Understanding how text interacts with an inserted object in Word is the key to getting the look you want.
Word offers several text wrapping options, making it easy to insert an image and get the desired look that’s just right for your document. Understandably, with all those options comes a little bit of confusion. In this article, we’ll review each option to see just how applying it impacts the image and its surrounding text. In this case, a picture is worth a thousand words, so each option has an accompanying figure.
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I’m using Microsoft 365 on a Windows 10 64-bit system, but you can use older versions. You can work with your own data or download the demonstration .docx and .doc files. The Word files contain both images used in this article. The second image is on page 2. The browser version supports text wrapping. Throughout this article, I’ll use the term picture, but you can apply these options to almost any inserted object.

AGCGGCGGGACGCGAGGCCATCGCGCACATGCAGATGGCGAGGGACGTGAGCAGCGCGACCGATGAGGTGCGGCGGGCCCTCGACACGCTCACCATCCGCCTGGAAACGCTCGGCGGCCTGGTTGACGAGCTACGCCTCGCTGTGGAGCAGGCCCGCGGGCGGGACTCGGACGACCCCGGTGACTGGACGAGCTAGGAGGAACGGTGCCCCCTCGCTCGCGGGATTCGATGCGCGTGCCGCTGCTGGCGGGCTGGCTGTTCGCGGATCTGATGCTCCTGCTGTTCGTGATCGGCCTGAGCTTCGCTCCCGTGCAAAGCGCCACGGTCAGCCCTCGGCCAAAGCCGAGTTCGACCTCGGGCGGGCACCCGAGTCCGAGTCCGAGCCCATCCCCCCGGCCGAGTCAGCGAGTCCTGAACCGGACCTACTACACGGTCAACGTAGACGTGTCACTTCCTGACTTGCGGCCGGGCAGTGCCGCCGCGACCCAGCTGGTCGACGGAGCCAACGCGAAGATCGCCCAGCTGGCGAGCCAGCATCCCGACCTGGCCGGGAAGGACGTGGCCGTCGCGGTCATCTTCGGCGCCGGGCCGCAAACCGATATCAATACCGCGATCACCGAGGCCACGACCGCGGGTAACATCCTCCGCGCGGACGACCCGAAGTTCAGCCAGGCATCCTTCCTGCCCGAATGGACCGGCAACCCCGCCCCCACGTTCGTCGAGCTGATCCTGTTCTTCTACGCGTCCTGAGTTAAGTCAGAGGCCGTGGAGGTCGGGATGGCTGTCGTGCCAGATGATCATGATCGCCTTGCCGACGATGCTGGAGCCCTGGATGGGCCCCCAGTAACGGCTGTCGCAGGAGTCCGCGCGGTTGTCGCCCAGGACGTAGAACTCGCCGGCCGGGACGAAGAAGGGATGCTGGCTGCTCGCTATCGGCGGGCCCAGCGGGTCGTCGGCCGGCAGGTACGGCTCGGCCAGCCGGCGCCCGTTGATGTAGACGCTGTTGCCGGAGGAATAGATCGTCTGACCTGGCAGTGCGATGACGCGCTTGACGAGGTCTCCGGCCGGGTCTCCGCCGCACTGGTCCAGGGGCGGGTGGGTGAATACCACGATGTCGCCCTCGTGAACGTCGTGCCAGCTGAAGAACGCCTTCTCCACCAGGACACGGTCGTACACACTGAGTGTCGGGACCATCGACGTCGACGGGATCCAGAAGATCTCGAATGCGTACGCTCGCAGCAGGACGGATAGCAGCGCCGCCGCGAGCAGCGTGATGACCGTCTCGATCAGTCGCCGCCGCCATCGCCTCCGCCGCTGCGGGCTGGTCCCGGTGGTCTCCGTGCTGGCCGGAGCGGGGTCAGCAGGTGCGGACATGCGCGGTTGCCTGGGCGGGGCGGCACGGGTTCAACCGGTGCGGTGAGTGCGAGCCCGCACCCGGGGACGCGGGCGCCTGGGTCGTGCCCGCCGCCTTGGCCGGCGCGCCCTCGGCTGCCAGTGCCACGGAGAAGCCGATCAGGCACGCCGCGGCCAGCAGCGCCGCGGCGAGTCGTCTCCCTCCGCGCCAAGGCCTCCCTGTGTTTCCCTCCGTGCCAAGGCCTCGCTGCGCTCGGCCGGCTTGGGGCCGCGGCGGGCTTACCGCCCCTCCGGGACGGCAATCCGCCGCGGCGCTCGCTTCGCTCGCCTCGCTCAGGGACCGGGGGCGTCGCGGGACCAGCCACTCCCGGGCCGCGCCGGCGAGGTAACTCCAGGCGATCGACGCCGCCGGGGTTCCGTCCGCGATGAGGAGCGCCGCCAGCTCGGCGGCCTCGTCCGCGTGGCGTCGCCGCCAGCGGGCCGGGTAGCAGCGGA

How to access the text wrapping options in Word
When you insert a picture into a Word document, Word positions it at the insertion point; however, you have control over the picture’s position. The easiest way to change the picture’s position is to drag it. If you’re not familiar with this, try it out! Although this article isn’t about positioning, it’s important to note that the Text Wrapping options on the Position dropdown are the same as the Text Wrapping options. For our purposes, we’re going to work only with Text Wrapping. (To insert a picture, click the Insert tab, and then choose one of the picture options in the Illustrations group. Both pictures are included with the downloadable demonstration files.)
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You can access Text Wrapping options in three ways:
- With the picture selected, click the contextual Format tab and then click the Wrap Text option in the Arrange group.
- Right-click the picture and choose Text Wrapping from the resulting submenu.